It doesn’t matter. Just as a win is a win, a run scored is a run, and the Braves’ perceived weakness heading into this postseason – pitch depth – could finally be exposed. It’s not a death knell for them, not with a formation that can devastate even a pitcher like Kershaw’s. It’s more of an acknowledgment that ending the Cincinnati Reds and Miami Marlins rosters in five games combined is a lot different than keeping the Dodgers in check over a seven game streak.

That explosion started at 5:07 p.m. local time with Mookie Betts cutting a ball along the third base line and releasing a ball that a replay review turned into a single. Seager scored it with a double. After the failures of Justin Turner and Muncy, the Dodgers went doubles, walk, home run, home run, walk, pitch change, walk, single, shot for the ball, grand slam. In the round, they hit five balls at over 105 mph. They feasted on fastballs, with six of their seven hits coming from the heaters. By the time 5:39 pm arrived and Dayton had written off Will Smith, the Dodgers had turned those in the crowd of 10,664 at Globe Life Field wearing Braves jerseys into human mute buttons.

There was, as Atlanta learned last year, no answer for an inning like this: the Braves had experienced it in the first inning of their fifth game winning or entering the Division Series. against the St. Louis Cardinals. Because this one came with a much better cushion – again, just in case you forgot, Atlanta is still leading this series – it wasn’t nearly as painful. But we wouldn’t consider it pleasant either.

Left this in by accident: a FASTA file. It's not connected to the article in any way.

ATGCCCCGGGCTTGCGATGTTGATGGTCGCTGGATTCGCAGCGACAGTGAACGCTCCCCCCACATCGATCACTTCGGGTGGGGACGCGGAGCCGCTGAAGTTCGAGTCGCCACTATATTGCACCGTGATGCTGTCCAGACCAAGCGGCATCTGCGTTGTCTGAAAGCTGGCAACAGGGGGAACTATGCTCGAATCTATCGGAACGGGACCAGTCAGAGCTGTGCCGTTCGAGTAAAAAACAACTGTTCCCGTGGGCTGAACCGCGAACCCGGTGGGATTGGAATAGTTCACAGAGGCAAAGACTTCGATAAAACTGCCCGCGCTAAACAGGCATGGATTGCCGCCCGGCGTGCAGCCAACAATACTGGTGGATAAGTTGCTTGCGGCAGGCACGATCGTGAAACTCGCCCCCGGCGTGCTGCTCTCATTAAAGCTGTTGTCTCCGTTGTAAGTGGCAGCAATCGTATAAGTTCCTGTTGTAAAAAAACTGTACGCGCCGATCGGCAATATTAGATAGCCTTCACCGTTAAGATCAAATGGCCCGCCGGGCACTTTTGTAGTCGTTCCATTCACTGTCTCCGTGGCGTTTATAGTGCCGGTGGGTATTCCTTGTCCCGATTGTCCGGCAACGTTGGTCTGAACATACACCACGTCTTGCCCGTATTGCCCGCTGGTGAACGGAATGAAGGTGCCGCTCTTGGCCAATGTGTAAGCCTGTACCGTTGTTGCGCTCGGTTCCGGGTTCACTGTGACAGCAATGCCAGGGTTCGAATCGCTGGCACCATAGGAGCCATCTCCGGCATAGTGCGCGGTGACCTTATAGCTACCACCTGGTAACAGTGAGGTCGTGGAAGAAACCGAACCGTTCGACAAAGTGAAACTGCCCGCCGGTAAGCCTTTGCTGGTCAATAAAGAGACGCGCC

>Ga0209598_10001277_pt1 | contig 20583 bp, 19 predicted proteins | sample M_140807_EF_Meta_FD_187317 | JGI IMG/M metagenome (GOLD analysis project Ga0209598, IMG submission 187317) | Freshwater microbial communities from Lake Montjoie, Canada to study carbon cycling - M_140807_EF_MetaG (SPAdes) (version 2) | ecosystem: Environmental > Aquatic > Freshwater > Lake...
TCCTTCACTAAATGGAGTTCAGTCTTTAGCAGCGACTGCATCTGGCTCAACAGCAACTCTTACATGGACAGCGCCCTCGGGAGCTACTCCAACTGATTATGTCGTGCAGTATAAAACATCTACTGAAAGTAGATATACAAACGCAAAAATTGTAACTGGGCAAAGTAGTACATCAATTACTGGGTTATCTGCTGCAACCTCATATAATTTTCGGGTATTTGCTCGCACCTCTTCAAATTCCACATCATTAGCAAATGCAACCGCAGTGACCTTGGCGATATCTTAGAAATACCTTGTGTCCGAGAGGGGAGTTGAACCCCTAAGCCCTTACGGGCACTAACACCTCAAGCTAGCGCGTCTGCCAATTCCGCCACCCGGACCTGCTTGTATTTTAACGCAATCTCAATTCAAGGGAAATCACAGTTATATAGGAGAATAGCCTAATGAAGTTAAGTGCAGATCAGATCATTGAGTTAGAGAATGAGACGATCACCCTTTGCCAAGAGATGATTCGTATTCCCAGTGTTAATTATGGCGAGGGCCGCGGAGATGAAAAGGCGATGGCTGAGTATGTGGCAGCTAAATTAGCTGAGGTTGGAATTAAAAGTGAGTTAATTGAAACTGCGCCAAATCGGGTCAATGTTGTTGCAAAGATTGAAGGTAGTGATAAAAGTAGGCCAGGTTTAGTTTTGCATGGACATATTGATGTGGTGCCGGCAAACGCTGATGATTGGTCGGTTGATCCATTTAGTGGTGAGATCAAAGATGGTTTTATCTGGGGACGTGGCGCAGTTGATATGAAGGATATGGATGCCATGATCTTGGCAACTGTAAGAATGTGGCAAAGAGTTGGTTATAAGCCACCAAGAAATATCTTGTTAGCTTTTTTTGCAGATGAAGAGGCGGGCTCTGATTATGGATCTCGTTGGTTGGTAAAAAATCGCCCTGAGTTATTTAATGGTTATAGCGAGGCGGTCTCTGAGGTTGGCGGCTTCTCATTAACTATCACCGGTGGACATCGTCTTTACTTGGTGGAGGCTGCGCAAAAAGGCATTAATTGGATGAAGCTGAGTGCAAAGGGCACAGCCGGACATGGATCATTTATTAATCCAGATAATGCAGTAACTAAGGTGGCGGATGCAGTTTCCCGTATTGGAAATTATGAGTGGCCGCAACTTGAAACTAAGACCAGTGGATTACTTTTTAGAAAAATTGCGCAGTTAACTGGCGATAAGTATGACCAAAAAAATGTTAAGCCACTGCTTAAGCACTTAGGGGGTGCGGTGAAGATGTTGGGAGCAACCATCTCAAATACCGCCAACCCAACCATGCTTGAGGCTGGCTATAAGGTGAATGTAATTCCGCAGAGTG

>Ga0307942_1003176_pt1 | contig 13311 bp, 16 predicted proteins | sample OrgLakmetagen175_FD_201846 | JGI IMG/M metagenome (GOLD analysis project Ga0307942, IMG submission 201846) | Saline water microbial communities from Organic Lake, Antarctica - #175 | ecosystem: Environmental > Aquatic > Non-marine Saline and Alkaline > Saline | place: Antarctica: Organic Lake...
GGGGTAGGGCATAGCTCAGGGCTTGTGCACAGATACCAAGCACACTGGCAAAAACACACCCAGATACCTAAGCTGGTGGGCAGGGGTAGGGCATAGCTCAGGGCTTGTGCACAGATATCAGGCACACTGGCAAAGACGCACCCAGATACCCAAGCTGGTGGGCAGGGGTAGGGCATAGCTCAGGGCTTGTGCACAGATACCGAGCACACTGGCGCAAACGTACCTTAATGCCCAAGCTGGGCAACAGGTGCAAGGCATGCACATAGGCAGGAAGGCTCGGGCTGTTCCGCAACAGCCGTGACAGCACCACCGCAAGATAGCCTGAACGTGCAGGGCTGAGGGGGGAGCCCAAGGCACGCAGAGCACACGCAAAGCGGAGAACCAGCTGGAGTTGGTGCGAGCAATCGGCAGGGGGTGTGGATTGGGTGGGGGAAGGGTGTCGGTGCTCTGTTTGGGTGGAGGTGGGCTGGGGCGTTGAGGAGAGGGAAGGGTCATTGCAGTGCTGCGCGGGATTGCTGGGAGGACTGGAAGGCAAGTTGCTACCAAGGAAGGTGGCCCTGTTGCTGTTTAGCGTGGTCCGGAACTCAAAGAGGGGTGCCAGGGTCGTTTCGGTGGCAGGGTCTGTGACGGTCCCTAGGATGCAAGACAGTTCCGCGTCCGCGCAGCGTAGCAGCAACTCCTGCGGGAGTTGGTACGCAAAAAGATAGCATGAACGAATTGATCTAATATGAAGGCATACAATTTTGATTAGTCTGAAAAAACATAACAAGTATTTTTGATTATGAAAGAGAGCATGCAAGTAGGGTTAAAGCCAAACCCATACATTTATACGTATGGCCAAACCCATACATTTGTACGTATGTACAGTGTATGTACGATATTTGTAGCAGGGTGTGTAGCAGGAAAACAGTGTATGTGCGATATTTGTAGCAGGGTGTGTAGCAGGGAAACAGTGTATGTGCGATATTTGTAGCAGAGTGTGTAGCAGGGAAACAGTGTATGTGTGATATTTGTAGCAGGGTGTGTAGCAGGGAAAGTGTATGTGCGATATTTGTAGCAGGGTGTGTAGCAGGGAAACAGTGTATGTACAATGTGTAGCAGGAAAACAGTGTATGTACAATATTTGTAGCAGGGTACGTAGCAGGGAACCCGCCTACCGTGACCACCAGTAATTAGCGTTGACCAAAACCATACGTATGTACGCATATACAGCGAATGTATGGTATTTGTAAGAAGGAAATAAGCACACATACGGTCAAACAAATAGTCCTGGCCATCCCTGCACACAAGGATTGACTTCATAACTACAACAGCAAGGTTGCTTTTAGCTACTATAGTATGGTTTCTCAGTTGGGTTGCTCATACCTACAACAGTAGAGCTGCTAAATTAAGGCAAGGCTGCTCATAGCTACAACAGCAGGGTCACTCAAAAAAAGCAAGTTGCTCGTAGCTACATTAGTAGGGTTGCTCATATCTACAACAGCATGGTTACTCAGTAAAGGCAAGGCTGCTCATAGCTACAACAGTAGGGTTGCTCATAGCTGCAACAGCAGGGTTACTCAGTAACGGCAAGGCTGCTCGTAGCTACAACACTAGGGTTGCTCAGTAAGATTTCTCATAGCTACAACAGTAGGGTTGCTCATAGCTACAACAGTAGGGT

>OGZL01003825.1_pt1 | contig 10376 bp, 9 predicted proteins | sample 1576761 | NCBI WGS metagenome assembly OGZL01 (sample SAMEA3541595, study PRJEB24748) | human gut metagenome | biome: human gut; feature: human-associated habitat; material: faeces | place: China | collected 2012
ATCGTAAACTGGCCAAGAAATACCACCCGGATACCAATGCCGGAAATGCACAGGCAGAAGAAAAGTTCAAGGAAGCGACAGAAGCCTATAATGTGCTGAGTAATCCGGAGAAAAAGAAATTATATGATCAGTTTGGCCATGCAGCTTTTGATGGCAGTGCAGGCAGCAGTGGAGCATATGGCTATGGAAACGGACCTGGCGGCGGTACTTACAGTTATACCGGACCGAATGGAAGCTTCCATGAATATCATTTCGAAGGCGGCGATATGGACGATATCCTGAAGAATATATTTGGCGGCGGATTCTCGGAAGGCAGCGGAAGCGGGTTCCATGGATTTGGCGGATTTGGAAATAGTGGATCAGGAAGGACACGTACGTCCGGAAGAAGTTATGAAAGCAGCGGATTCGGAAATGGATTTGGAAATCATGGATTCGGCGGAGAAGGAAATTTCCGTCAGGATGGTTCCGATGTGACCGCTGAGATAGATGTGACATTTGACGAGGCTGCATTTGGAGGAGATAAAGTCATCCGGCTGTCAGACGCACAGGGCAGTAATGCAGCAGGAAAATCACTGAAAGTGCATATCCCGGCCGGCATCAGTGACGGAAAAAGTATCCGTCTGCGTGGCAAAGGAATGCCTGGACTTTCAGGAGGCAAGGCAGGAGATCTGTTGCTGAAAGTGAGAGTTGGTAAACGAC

“Honestly, we’re in better shape than if we had defeated 7-5,” Braves manager Brian Snitker said. “We wanted to win the game and everything, but when you look at it I can say the last four hours haven’t been very fun. If we were to lose the game it was probably the best possible way. “

It’s a good edge for Snitker to take and he can, knowing that he won’t need to bring his ace, Max Fried, back on a short rest for Game 5 again. He could still call the same. with Anderson, but one more victory. ensures both are able to pitch at full rest in this series, so Snitker’s poise in the middle of the boat race isn’t unreasonable.

Likewise, as much as the Dodgers could be caught up in what they’ve done – become the first team in playoff history to score 18 total goals in one set as well as the only team to make five home runs. in the top three. playoff innings – their optimism is loaded with caution. Of course, they have kept their season intact, never losing more than two games in a row. Equally impressive is their ability to blast teams to avoid three-game streaks – they’ve beaten their opponents 29-12 in four regular-season games to avoid such slippage. They would also be just the third team to win an NLCS after trailing 2-0 – and the last time that happened was 35 years ago.

The Dodgers last won the World Series 32 years ago, so doing things that haven’t been done in decades is already on their checklist. Their last step in that direction was to do things that weren’t done in history. That’s what the Dodgers want to be.

But who are they? We will find out soon enough.